I'm having a problem stopping a DDOS attack on a dedicated server. I have tried a lot of things (mod_evasive, apf, ddos deflate, bfd...). The attack is very big and from a lot of differents IPs, and the firewalls and protections don't detect it.

I've made a system that only allows certains IP's and drops all another connections (a whitelist) with iptables, dropping all inputs. I know it works properly and if I do a ping there is no response, like expected. I've read something about DROP and REJECT but i don't understand it very well.

The problem/question is that when the attack starts, it continues causing lag on the server, even with the whitelist active. Why does this happens?
Iptables save
P.D. I have a script in python that adds the ips of a .php to the list if they aren't already in it
I think the attack is to the port 25565 (a game server)

closed as not a real question by poige, Jay, Ward, MadHatter, Dave M May 6 '13 at 17:51

It's difficult to tell what is being asked here. This question is ambiguous, vague, incomplete, overly broad, or rhetorical and cannot be reasonably answered in its current form. For help clarifying this question so that it can be reopened, visit the help center. If this question can be reworded to fit the rules in the help center, please edit the question.

  • Subject line is inconsistent to body – poige May 5 '13 at 10:49
  • Can you please post your itables rules you're using? – slm May 5 '13 at 11:31
  • Which resource is this DDOS attack consuming ? – Iain May 5 '13 at 13:27


I've read something about DROP and REJECT but i don't understand it very well.

The difference between DROP and REJECT is, that DROP, well, simply drops the packet, that is acting like it didn't arrive in the first place, whereas REJECT drops the packet and sends a reason, why the packet has been rejected, back to the source. The reason is user-defined and can be either a ICMP message or a TCP reset.

Which one to use can not be answered in general and there are many discussion, like this one, around this issue. REJECT is easier to debug, because you know that the firewall dropped a packet. Network or routing problems can be precluded this way.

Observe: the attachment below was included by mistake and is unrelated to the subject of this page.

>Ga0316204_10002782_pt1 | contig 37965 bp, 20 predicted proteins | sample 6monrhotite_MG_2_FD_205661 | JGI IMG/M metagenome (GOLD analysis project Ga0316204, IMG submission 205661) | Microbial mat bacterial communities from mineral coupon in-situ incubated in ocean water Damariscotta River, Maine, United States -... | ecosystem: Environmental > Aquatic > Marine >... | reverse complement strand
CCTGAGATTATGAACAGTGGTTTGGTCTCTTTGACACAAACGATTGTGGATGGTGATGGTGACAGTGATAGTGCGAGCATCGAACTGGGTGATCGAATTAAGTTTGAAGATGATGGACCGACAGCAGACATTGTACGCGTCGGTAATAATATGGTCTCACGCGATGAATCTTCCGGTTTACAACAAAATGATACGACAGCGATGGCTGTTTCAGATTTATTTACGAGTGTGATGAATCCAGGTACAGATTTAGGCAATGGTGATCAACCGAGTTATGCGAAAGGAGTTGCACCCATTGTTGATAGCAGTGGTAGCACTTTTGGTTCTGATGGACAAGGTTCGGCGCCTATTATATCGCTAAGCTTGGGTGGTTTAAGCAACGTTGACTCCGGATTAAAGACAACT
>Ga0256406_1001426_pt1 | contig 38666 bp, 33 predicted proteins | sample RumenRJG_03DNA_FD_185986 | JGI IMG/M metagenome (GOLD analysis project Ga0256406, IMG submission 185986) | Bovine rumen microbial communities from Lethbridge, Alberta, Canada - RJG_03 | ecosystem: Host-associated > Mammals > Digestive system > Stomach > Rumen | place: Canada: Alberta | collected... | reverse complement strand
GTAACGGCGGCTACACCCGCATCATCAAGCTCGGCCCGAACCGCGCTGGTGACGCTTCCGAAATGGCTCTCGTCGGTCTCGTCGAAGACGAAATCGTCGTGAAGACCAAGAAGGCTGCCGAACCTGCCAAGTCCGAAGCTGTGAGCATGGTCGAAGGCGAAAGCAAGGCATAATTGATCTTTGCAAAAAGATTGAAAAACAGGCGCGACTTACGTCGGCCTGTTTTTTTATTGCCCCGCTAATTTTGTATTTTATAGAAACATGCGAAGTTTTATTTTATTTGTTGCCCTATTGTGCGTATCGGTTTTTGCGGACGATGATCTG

My personal opinion is that it depends on the reason, why you do not want to ACCEPT a packet. If it clearly a bogus packet, like for example a packet with a spoofed IP address, arriving on your internal network, you should LOG and DROP the packet, but in other cases, like closing unused ports, I would use REJECT with some rate-limiting, because DROP would lead to timeouts.

In case of a DDoS attack, I would definitely use DROP, as REJECT will cause additional load on your machine and this amplifying the attack even more.

Possible reasons for performance problems

Now back to your main problem: Why are there still performance problems, even though you used iptables. Well that's hard to answer, as there are many potential reasons:

  1. The attack is simply to big. Even though you're filtering the bad packets, they are still arriving on your network link and filling buffers. If the bandwidth of the attacker is big enough to fully utilize your network links capacity, there is nothing you can do. You should contact your service provider. They maybe able to filter out the attack traffic at intermediate node or do something else, like in the recent spamhaus.org attack, distributing attack traffic via multicast.

  2. The number of iptables rules could be too big. You said, you're adding a rule for every hosts in the whitelist. If there are many hosts, each packet has to be matched against each host's IP address. You could try to group several hosts, if they are in the same subnet and match against the subnet instead.

    iptables -A INPUT -s -j ACCEPT

This would allow all hosts from to Or you could use ipset for this. It's goals

If you want to

  • store multiple IP addresses or port numbers and match against the collection by iptables at one swoop;
  • dynamically update iptables rules against IP addresses or ports without performance penalty; express complex IP address and ports based rulesets with one single iptables rule and benefit from the speed of IP sets

seem to match your use case very well.

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